One drawback of circle packings, though, is that they seem to be very
rigid: it is hard to change a small portion of a circle packing while
leaving the rest of it alone. This is in contrast to some other
geometric structures such as *quadtrees*, which are formed by
repeatedly subdividing squares into quarters:

An advantage of the way quadtrees are constructed is that we can vary the local density: in some regions we can have very small squares, while other regions can be covered by very large squares. This is even possible while allowing relatively smooth gradations between adjacent squares (for instance only allowing a square to be adjacent to others between half and twice its size).

What I would like to discover is a similarly flexible structure for circle packings. Is there a way of constructing circle packings such that (1) each circle is tangent only to others within a constant factor of its size, and (2) if are given a sufficiently smoothly varying "local density function" f(x,y), the circle containing a point (x,y) has size proportional to f(x,y)?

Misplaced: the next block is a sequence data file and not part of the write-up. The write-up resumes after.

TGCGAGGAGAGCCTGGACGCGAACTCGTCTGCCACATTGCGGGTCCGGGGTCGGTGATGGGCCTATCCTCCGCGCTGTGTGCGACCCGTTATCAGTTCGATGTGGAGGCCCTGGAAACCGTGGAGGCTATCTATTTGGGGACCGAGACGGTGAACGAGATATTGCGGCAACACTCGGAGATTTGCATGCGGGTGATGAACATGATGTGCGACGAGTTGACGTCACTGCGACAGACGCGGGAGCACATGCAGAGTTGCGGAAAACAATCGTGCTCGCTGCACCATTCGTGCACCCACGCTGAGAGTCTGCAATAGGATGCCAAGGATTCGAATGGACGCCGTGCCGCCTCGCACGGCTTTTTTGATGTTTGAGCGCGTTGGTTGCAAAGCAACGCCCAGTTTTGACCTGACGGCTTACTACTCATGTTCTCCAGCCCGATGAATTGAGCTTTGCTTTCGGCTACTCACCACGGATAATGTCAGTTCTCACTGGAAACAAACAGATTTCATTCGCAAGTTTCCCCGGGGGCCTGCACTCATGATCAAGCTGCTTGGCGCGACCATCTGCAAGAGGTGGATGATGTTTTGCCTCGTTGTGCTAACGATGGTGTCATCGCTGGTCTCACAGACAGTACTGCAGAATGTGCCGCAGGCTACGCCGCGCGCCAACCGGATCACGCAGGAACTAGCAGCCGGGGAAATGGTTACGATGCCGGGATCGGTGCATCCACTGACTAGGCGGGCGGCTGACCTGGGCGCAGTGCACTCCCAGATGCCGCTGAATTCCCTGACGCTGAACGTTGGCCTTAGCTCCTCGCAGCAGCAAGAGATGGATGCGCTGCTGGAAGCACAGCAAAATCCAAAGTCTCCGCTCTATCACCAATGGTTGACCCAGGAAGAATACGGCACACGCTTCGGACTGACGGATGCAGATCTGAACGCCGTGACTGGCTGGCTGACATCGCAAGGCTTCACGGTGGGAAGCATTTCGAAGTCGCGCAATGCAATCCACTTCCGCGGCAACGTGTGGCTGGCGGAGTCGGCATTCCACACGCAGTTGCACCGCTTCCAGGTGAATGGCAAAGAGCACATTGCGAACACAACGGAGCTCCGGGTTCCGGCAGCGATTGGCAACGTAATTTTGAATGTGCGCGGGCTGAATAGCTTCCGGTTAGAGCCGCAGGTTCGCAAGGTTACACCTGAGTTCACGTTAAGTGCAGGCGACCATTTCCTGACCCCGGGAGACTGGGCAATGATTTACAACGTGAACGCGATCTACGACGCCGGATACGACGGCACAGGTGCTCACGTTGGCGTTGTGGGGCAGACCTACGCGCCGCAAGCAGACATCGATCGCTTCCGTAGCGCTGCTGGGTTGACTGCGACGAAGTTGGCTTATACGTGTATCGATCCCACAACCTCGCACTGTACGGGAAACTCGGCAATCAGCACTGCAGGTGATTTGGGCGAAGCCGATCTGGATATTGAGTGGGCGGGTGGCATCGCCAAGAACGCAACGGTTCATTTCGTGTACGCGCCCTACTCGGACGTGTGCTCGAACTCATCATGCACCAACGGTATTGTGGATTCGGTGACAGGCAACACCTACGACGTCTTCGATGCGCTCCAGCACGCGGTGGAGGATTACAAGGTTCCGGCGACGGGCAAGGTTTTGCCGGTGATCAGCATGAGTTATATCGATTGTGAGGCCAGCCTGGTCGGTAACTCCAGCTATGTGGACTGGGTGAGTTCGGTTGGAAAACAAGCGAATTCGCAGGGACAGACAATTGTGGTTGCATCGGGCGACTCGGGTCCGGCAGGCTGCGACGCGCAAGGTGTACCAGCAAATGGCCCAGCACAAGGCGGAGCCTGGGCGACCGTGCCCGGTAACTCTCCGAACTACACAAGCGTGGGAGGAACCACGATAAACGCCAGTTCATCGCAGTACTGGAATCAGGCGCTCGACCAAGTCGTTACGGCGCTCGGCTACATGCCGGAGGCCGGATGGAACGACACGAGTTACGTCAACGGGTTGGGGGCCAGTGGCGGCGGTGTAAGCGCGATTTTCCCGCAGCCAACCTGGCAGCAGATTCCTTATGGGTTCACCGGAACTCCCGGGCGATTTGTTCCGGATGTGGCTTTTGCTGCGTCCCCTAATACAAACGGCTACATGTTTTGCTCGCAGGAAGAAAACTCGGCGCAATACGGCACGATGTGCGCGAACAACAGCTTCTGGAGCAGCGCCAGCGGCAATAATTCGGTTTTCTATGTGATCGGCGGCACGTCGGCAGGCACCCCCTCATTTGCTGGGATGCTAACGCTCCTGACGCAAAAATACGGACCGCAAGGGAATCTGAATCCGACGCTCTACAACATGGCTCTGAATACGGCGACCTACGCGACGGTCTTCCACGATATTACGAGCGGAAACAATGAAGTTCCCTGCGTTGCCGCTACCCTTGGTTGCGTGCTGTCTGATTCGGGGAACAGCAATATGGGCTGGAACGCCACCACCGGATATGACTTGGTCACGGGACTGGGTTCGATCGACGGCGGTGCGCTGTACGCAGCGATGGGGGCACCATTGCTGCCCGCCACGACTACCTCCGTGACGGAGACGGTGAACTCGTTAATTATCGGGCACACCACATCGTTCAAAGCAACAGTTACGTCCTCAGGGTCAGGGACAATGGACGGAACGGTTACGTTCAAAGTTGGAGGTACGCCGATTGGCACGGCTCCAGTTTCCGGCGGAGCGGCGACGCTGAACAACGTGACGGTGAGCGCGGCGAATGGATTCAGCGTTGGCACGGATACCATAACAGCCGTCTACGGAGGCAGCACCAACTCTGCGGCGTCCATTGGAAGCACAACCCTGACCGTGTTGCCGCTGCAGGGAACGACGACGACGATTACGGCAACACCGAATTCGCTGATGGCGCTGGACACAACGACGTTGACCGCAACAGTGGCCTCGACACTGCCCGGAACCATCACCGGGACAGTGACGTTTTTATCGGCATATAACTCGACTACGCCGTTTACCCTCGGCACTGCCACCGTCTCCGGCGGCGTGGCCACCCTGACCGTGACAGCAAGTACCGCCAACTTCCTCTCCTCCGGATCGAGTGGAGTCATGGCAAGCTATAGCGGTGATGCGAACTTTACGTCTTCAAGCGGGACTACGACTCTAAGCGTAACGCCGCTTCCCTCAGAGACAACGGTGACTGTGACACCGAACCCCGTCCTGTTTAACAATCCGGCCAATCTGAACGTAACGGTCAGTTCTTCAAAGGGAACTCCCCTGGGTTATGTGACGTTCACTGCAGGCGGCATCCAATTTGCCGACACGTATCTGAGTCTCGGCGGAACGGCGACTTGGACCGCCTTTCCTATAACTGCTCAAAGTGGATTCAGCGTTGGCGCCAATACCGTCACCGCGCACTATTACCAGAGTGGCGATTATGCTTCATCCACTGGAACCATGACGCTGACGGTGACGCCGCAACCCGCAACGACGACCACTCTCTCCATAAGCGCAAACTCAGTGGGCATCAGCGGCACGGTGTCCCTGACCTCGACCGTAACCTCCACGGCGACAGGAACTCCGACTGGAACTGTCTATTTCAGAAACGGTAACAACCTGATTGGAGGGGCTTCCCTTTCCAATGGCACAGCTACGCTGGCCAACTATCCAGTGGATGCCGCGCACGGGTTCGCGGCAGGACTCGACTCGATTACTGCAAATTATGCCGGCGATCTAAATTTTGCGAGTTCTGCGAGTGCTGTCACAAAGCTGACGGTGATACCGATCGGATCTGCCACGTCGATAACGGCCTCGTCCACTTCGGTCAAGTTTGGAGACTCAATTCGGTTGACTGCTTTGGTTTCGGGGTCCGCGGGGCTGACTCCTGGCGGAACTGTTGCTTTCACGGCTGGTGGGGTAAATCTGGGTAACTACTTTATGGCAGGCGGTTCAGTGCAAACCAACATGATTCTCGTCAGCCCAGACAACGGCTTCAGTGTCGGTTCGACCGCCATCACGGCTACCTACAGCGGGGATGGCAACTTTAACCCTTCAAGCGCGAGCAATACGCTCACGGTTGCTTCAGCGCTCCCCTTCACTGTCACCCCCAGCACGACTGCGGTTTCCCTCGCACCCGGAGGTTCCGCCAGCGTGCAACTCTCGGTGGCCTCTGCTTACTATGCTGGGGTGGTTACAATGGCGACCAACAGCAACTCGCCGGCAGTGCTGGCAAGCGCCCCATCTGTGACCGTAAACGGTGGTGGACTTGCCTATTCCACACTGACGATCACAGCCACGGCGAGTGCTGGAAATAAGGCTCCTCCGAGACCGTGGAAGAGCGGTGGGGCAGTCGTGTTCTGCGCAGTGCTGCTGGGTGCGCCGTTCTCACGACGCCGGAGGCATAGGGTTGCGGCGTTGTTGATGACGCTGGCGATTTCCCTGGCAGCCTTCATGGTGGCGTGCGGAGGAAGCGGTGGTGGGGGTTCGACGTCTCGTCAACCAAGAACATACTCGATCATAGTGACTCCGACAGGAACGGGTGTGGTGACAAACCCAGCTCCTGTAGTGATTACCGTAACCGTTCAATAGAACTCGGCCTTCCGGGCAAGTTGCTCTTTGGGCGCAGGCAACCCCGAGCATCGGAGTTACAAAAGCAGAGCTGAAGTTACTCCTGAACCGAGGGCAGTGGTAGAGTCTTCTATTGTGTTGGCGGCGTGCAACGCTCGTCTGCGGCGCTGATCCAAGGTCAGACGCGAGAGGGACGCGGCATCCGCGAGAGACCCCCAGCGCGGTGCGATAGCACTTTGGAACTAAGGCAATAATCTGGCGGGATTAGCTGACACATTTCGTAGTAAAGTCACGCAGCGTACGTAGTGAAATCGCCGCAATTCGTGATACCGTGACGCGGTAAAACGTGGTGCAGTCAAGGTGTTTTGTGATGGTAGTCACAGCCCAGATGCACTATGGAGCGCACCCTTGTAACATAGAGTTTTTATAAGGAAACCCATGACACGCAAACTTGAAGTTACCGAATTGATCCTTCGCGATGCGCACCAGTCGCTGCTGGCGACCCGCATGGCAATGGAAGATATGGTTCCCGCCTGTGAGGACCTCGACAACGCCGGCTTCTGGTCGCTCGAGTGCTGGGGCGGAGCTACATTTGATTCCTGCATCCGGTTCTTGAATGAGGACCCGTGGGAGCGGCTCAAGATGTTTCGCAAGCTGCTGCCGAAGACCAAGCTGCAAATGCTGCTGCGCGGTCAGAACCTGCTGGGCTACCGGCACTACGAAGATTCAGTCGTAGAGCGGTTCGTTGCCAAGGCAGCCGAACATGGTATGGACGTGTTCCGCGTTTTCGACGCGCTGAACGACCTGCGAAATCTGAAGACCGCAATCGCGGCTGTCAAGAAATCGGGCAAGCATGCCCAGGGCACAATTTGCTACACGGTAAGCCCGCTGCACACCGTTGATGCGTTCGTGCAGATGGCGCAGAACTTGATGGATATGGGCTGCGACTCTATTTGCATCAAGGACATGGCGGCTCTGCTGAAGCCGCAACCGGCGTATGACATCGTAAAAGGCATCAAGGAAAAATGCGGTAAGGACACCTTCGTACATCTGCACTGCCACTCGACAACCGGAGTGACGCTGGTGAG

It is possible to define circle packings that vary smoothly in one direction:

So e.g. if f(x,y) depends only on y, but not on x, the problem can be solved. What about more general local density functions?

While mathematicians have studied circle packings for some time, they have not been paid much attention by computational geometry, and one can also ask many other interesting questions about them. For instance, if we are given a finite collection of circles, how quickly can we determine whether they can be extended to a circle packing? Is this question even decidable?

See my web essay "Tangencies" for some basic techniques of constructing certain patterns of circle tangencies, that may be helpful in solving these problems.